Educators call for a ‘timeout’ on charter school expansion

January 23, 2019

Rob D’Amico, 512-627-1343

The Texas American Federation of Teachers today called on the state Legislature to enact a “timeout” on charter school expansion, urging lawmakers to pass a moratorium on any new charter schools granted by the state until several reforms are made in the charter system.

“While many are proclaiming private-school vouchers as dead in the water this legislative session—for good reason—it’s now time to turn our attention to charter schools, in which enrollment has doubled in the last seven years with a cost to the state of $3 billion annually,” said Louis Malfaro, Texas AFT president. “We’ve seen unbridled expansion of charter schools—particularly the networks, or chains—which are taking millions of dollars out of our true public schools while they multiply by the dozens each year in our major cities. The result is a segregated system of schools with one side—the charters—allowed to discriminate against high-needs kids, such as special education students and English Learners that the public schools are left to serve. Meanwhile charters are also getting more money per student from the state. The damage being done both to our neighborhood schools and our state coffers signals an immediate need for a timeout on charter school expansion.”

Malfaro listed several elements of the charter system needing immediate reform:

  • Stop incentivizing charter school growth with unequal funding. Charter schools on average receive $1,000 more per pupil than public schools, costing the state $882 million every two years. In some districts the disparity is even larger, such as Austin ISD, where charters get $1,700 more per pupil than the school district. Charter schools are a part of what is driving up local property taxes, with a shift of more of the cost of education to local school districts.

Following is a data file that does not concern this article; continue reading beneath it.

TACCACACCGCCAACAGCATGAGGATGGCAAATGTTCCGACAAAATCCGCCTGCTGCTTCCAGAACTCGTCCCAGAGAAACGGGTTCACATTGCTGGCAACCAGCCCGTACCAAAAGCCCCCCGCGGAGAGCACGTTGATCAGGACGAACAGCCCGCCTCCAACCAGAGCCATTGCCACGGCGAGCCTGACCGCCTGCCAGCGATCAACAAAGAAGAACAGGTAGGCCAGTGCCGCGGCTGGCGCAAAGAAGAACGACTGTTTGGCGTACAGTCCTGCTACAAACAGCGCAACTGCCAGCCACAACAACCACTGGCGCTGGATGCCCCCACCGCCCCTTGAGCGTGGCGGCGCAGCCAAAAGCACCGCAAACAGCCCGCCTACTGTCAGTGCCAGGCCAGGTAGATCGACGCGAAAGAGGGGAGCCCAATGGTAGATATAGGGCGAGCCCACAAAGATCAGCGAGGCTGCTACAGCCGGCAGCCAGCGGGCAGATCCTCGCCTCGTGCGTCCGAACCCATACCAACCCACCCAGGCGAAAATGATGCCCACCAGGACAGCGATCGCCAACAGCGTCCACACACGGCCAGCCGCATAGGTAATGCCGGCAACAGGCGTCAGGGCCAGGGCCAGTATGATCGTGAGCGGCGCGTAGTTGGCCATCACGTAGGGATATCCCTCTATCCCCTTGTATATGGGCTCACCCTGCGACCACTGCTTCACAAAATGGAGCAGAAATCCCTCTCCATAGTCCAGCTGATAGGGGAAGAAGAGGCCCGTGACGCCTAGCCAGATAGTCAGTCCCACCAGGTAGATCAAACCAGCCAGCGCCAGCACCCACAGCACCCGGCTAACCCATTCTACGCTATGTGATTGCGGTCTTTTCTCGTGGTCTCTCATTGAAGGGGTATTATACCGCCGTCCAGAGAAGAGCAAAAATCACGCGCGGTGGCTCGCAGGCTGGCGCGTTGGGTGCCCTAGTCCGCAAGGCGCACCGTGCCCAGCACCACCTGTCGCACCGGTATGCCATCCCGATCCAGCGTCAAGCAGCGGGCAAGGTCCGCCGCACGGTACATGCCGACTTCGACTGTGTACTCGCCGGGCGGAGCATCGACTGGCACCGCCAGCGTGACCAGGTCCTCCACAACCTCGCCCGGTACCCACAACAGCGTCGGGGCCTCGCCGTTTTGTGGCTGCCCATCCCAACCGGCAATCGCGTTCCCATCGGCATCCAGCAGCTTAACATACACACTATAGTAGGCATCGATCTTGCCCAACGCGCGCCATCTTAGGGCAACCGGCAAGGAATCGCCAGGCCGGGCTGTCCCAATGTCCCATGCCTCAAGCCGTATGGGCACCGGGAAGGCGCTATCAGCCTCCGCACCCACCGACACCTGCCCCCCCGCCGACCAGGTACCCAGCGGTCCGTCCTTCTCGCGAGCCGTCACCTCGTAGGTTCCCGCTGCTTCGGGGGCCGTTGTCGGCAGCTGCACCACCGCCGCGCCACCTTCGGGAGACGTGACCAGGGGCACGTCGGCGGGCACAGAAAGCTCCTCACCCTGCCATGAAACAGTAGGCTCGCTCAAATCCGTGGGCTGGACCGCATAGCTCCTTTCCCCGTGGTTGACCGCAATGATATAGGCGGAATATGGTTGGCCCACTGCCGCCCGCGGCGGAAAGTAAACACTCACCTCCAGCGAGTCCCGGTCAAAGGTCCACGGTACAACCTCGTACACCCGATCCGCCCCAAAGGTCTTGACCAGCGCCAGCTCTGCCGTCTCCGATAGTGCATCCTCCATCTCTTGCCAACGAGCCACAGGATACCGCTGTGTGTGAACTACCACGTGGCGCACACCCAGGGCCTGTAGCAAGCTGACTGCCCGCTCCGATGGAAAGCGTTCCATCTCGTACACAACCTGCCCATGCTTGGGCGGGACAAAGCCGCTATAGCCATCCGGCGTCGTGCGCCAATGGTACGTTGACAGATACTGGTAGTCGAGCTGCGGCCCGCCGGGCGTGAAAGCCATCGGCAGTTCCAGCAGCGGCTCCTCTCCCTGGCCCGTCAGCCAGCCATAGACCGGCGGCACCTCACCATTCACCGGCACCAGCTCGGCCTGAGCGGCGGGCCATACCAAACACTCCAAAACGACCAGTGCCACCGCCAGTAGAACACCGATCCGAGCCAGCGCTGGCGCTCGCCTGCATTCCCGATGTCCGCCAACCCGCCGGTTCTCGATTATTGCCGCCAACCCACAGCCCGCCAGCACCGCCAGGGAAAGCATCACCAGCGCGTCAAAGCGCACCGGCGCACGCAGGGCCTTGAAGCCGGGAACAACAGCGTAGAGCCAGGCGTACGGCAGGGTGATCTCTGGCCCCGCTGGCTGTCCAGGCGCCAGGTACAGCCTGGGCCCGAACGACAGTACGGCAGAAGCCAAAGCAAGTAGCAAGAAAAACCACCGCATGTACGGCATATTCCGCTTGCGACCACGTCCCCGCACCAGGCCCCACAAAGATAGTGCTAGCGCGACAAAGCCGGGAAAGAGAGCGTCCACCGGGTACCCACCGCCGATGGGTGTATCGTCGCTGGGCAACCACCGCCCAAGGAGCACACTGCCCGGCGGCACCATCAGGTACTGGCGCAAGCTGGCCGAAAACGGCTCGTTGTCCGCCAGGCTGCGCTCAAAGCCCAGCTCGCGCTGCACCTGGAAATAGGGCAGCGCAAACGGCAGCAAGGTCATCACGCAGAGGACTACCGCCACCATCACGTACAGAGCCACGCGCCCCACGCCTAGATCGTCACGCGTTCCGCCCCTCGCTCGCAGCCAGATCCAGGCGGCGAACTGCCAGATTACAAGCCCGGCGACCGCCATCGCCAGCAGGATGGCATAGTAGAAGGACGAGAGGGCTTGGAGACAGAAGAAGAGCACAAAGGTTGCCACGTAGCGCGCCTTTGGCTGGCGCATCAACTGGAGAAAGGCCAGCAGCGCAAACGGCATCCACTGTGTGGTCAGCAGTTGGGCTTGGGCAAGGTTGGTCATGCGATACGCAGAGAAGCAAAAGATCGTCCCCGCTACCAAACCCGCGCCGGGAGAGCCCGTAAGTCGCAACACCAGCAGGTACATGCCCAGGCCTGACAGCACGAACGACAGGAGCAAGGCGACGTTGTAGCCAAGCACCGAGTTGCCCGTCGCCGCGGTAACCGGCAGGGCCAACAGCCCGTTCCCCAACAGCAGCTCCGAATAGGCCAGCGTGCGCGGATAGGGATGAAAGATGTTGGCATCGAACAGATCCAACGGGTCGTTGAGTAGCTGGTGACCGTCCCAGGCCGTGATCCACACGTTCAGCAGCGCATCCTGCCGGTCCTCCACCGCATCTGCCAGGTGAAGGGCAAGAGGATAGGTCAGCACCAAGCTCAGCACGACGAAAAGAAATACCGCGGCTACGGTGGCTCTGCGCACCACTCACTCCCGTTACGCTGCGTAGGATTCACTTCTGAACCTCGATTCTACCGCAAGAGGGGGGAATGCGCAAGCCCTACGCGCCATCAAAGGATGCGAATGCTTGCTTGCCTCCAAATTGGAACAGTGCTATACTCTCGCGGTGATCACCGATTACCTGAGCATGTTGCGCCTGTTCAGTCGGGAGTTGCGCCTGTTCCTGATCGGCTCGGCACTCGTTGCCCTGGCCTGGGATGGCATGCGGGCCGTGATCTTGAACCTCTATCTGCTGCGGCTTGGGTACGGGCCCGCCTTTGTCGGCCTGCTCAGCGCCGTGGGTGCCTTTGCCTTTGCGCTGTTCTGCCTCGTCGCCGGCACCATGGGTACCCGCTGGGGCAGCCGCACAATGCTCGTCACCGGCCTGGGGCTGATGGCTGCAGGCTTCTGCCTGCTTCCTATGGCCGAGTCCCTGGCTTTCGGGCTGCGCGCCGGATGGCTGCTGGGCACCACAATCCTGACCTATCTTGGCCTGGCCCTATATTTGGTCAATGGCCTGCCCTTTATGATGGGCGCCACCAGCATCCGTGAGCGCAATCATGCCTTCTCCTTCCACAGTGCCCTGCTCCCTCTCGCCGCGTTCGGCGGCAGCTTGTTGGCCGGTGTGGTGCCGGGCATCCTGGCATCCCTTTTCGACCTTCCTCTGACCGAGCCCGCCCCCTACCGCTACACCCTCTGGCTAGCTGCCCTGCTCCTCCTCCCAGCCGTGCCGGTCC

• Don’t allow charters to cherry pick students or shed them because of discipline problems. Texas is the only state that allows charter schools to discriminate against students based on their disciplinary history, something true public schools are prohibited from doing.
  • Be realistic in the purpose of charters and where they fit in our public education system. Charter schools perform no better than public schools and often perform worse. In 2018 accountability ratings, twice as many charters got Ds and Fs (10.2%) as public schools (5.5%) and eight times as many charters didn’t meet standards at all (4% of charters vs. .5% of public schools).
  • Currently, there is little notice of new charter applications, and charters are allowed to plan for new campuses without consulting local school districts and analyzing the impacts the new campuses will have on district finances and operations.
  • Demand more transparency and democracy in charter schools. Currently, many charter chains operate like private corporations, and many have faced allegations of personal profit generated from other for-profit companies that share business dealings. Charters should be required to follow the same open record laws as true public schools and be more open to taxpayer scrutiny. Additionally, the state should examine the lack of democracy in governance, as charters are run by appointed boards.

“A timeout on charters will allow us to examine a host of issues with charters and how they are negatively impacting our neighborhood schools while also costing taxpayers hundreds of millions of dollars more than true public schools,” Malfaro said.

Texas American Federation of Teachers represents teachers, paraprofessionals, support personnel, and higher-education employees across the state. Texas AFT is affiliated with the 1.6-million-member American Federation of Teachers and AFL-CIO.